• Petroleum - English

    Petroleum Traps part 1

    In addition to the requirement that source rock exists for the generation of hydrocarbons, and that reservoir rock exists for the storage and production of the generated hydrocarbons, traps must also exist to trap, or seal, the hydrocarbon in place forming a hydrocarbon reservoir. The fluids of the subsurface migrate according to density. As previously discussed, the dominant fluids present or potentially present are hydrocarbon gas, hydrocarbon liquid, and saltwater. Since the hydrocarbons are less dense than the saltwater, they will tend to migrate upward to the surface, displacing the heavier water down elevation. These fluids will continue to migrate until they encounter impermeable rock, which will serve as a…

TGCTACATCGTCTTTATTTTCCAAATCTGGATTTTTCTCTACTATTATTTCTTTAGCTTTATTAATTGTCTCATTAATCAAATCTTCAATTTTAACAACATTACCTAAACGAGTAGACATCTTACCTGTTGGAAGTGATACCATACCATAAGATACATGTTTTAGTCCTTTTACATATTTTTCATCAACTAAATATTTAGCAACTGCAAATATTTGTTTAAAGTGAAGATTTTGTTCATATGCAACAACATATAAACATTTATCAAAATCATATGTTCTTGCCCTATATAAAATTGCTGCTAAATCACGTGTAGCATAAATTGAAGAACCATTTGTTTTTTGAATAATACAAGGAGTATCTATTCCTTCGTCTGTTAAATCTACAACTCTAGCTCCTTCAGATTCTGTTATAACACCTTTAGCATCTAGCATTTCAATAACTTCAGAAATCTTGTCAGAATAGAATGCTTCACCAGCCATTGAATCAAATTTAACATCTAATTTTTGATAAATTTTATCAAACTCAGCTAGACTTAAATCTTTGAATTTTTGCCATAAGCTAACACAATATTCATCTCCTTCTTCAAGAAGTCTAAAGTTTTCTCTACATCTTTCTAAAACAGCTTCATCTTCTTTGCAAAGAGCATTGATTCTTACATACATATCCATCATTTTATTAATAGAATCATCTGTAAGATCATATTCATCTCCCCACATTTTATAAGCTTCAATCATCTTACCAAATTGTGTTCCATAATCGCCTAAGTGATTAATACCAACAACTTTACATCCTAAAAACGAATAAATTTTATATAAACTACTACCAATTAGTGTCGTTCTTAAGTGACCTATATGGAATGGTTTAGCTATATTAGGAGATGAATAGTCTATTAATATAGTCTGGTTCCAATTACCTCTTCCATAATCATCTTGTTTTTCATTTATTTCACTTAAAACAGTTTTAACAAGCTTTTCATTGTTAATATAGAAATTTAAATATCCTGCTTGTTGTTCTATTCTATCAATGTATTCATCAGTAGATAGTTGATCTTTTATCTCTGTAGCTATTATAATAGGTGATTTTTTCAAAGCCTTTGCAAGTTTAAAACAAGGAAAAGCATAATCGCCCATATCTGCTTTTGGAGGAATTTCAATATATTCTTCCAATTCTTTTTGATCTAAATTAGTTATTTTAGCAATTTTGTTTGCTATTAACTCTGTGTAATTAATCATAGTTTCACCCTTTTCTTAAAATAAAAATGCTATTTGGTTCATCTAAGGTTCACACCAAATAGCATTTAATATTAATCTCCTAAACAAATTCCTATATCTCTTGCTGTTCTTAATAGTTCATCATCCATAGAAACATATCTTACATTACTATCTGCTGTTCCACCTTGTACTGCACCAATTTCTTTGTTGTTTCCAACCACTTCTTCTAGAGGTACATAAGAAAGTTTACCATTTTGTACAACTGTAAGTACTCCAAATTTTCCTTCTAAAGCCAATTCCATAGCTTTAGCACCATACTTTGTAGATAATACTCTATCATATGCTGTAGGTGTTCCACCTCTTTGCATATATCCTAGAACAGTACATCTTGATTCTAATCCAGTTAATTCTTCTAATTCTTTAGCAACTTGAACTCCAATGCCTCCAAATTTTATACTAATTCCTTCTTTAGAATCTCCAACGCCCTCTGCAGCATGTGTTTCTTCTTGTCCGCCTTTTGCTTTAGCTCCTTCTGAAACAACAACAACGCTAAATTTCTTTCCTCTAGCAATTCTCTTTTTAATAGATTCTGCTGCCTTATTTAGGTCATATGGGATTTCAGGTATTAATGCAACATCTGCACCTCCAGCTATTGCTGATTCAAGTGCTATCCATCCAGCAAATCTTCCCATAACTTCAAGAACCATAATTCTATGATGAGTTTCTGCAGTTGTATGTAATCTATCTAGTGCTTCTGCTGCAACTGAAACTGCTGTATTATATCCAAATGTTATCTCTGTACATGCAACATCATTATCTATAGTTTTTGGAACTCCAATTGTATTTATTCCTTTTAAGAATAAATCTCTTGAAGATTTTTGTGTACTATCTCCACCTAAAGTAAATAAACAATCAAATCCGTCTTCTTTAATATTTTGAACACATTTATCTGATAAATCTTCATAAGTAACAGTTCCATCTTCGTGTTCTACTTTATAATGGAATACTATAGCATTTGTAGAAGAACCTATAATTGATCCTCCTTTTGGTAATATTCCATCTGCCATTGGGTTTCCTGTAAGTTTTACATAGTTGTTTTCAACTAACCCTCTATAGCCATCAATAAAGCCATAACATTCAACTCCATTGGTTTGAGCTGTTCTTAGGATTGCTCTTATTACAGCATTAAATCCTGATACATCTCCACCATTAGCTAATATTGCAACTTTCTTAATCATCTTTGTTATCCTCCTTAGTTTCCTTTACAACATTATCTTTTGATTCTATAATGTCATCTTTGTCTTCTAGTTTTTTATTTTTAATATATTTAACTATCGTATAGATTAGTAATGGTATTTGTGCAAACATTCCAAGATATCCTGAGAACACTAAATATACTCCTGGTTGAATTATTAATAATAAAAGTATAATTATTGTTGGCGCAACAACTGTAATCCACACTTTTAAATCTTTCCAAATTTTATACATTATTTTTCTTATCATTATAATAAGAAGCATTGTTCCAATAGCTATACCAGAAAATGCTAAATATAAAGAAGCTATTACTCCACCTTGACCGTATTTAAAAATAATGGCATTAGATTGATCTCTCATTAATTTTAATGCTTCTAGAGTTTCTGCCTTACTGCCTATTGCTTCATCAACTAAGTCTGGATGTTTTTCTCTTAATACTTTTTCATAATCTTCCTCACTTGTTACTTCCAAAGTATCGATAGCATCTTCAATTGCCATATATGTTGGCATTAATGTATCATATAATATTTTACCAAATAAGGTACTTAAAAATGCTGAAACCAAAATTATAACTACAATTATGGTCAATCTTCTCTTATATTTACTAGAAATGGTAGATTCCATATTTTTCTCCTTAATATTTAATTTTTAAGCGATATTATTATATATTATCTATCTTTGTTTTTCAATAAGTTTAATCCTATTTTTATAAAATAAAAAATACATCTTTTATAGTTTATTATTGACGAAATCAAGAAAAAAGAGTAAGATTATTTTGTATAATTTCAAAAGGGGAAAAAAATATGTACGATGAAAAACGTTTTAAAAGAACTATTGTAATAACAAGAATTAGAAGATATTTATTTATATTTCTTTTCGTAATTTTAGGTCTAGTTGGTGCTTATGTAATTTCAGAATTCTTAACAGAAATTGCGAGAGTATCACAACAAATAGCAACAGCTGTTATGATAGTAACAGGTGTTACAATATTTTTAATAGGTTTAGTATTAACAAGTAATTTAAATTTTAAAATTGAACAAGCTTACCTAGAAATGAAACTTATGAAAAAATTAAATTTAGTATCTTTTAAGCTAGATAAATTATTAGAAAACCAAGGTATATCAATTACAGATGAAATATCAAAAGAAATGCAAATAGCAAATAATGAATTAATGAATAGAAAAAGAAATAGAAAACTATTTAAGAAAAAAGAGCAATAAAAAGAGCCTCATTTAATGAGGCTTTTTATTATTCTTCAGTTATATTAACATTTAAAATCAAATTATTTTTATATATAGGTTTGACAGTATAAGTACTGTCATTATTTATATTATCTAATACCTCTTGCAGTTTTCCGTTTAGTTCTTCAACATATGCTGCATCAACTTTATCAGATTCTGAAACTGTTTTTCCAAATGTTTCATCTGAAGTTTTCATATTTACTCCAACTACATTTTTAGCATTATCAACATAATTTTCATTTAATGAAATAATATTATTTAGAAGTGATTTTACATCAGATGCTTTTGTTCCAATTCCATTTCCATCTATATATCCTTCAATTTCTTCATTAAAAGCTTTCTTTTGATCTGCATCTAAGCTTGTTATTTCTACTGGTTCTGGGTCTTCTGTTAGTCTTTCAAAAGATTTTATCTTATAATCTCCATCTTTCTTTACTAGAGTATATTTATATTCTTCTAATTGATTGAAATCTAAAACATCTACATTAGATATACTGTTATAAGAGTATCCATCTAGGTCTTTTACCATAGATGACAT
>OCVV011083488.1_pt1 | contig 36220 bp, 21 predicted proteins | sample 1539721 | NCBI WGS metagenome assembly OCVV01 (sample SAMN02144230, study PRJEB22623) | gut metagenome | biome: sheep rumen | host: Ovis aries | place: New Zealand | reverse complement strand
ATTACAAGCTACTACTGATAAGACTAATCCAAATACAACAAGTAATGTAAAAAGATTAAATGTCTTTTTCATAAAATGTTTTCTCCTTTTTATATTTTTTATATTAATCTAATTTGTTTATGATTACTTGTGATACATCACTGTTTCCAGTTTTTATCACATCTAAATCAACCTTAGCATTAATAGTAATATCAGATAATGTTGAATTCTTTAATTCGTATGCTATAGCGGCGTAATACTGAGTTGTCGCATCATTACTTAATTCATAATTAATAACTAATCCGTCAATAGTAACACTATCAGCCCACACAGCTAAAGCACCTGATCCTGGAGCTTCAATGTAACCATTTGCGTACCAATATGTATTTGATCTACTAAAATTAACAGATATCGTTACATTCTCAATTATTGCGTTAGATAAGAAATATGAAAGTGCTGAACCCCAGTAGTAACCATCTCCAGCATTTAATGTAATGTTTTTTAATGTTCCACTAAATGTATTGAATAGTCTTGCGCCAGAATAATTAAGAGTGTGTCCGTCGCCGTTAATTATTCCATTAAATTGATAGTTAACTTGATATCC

• Petroleum - English

    Petroleum Traps part 2

     1. pinchout: are the result of the changes in deposition of the sediment. Thick layers of mud are covered by thinner layers of sand from migrating shoreline, or by the sand deposited by large rivers. As sea level changes, or rivers migrate, the different sand and mud layers are interwoven creating lenses or pinch-outs. These sand layers allow the petroleum to accumulate and the mud rock layers trap the petroleum. can create traps by burying truncated sandstone or limestone layers with layers of mudstone.  2. Carbonate Reef: are great places to trap oil. The open cavities between the corals create excellent reservoirs, and when the reef is buried by mud,…